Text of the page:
The point is that 4GB FC is usually not your limiting factor.  It's usually media servers, ethernet bottlenecks, and client bottlenecks.  Faster tape is such a case of diminishing returns...

Level 4

Team, FYI, I asked the same question to IBM as well

Question :- IBM TS3500 hasTS1140 IBM enterprise drive has capability to connect to 8 gbps FC ports. Could you help me to understand if we connect them on 8gbps fc port what the benefit we are getting?

& if we connect it on 4gbps port what are the pros & cons.
What is IBM recommendation on it?


Answer :- 

I would say the  difference difference  8Gbps vs. 4Gbps is bandwidth, and thus potential performance benefits.  If 8Gbps connections are easy to implement I would recommend using them.

With 8Gbps connection you get double the bandwidth to tape drive compared to 4Gbps.
The native transfer rate of one IBM TS1140 tape drive is 250 MB/sec, so with non-compressable data  a 4Gbps connection between a tape drive and server  would be enough (tape drive read/write speed would be the limiting factor here).  

But, if the data written to tape drive is compressible, we can then read/write actual data at much higher rate  to tape. TS1140 tape drive compresses data automatically  if it detects that data can be compressed
       -With 1,5:1 compression ratio  data is read/written to tape at 375MB/sec
       -With 2:1 compression ratio data is read/written to tape at 500MB/sec
       -With 3:1 compression ratio data is read/written to tape at 750 MB/sec

So when reaching compression ratios 1,5 or more you will benefit from 8Gbps connections.
A single TS1140 tape drive is capable of reaching almost 700MB/sec transfer rates.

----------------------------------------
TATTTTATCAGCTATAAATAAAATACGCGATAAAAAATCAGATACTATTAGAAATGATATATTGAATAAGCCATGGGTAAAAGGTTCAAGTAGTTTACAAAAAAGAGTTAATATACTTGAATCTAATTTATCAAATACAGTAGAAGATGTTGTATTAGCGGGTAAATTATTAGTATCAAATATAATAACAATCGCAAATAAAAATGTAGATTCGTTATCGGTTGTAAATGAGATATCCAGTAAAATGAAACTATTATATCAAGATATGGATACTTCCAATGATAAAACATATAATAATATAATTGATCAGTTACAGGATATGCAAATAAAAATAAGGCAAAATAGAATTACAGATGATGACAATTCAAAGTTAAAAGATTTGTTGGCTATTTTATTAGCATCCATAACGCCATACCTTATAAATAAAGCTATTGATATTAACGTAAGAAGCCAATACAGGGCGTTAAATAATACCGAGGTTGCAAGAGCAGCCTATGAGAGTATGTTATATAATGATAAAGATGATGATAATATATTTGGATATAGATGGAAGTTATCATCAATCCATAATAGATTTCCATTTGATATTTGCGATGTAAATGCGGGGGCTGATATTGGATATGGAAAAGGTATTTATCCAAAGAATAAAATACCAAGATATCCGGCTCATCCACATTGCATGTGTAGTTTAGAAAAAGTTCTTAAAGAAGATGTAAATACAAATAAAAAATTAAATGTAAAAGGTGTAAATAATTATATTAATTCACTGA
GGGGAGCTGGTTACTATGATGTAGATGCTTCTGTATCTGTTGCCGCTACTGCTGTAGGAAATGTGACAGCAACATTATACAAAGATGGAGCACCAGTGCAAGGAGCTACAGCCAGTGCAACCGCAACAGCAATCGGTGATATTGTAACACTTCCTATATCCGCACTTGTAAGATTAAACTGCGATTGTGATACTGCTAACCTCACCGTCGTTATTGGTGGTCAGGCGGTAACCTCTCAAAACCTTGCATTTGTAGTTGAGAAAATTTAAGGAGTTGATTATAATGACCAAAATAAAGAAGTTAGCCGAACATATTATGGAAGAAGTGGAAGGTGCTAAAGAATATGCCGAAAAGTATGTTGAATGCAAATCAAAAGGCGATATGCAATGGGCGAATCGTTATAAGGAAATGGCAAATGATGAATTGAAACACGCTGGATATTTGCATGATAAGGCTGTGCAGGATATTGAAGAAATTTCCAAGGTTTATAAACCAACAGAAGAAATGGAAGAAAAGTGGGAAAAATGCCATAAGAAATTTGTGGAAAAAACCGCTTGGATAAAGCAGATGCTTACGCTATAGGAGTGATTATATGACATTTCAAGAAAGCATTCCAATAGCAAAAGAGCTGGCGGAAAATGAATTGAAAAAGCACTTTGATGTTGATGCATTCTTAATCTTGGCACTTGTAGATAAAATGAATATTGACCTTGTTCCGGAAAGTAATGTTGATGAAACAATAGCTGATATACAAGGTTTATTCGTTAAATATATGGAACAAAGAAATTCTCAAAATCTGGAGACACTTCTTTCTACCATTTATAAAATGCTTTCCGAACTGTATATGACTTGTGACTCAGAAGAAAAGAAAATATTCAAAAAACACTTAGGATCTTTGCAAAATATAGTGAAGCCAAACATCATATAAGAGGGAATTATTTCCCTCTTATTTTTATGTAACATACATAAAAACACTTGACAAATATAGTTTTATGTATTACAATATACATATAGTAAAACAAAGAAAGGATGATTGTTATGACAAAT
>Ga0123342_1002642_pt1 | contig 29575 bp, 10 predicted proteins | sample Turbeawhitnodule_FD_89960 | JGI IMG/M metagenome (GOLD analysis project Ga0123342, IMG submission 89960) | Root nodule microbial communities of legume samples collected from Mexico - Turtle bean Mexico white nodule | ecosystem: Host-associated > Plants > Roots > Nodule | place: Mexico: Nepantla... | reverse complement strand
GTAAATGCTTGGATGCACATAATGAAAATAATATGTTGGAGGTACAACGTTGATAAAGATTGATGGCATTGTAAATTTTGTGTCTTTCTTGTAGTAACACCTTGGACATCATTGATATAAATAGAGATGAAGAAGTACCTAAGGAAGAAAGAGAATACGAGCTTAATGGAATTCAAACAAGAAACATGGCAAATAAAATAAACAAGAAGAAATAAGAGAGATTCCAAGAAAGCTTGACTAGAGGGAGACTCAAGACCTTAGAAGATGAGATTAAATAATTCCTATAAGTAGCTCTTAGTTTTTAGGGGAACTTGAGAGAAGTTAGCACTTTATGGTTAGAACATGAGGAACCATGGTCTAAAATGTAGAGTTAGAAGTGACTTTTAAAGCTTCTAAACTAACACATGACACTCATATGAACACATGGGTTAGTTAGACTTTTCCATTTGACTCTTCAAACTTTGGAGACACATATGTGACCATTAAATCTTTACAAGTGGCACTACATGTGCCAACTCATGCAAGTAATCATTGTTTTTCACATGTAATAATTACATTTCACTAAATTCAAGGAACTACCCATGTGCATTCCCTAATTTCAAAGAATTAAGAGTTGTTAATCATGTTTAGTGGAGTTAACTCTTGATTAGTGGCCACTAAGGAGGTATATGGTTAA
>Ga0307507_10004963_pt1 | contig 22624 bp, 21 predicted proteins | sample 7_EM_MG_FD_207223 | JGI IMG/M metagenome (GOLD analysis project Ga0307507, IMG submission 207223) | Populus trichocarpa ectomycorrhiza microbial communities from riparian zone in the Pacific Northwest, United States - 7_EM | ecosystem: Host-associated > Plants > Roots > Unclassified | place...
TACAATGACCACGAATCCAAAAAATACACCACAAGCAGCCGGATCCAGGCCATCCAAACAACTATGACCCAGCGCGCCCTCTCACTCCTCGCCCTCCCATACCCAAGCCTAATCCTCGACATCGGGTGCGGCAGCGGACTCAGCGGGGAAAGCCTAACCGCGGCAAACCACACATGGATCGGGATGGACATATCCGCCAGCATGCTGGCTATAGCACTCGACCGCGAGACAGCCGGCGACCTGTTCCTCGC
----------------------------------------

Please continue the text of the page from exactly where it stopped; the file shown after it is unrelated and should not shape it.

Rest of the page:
One benefit for using 4Gbps for some customer is cable length; with 8Gbps the allowed cable length is shorter:
       -With OM2 cable and 8Gbps you can put 50m cable between two Fibre Channel devices while, while with 4Gbps you can put 150m cable                         between two Fibre Channel devices
       -With OM3 cable and 8Gbps you can put 150m cable between two Fibre Channel devices while, while with 4Gbps you can put 380m cable                 between two Fibre Channel devices


Question :- If cable length is not criteria, then 700mb/s is also achievable on 4 gbps port, even in practical it’s not achievable
These drives are connected in both SAN, One 4gbps cable will go to SAN1 & another 4gbps to SAN2. I hope these are load balancing mode.
Do you still see any performance issue? Do you seen practical scenario where these drives are utilized more than 700 mb or so…


Only one tape drive port is active at one time. To  reach more than 350-400MB/sec you need 8Gbps connection.
Control path failover, data path failover and load balancing  are possible to use, they can be enabled by purchasing Path Failover license to TS3500 library/libraries . There are operating system restrictions on how those features can be used.

Reaching high data rates  on a single tape drive depends very much on what kind of data that is being backed up and the backup application itself (compression/streaming/multiplexing/block size used with tape media etc...).  Using more tape drives also typically improve performance. I have seen customers doing  500-600MB/sec on single tape drive, then again I have seen customers who can only partially utilize the high performance of TS1140 tape drives.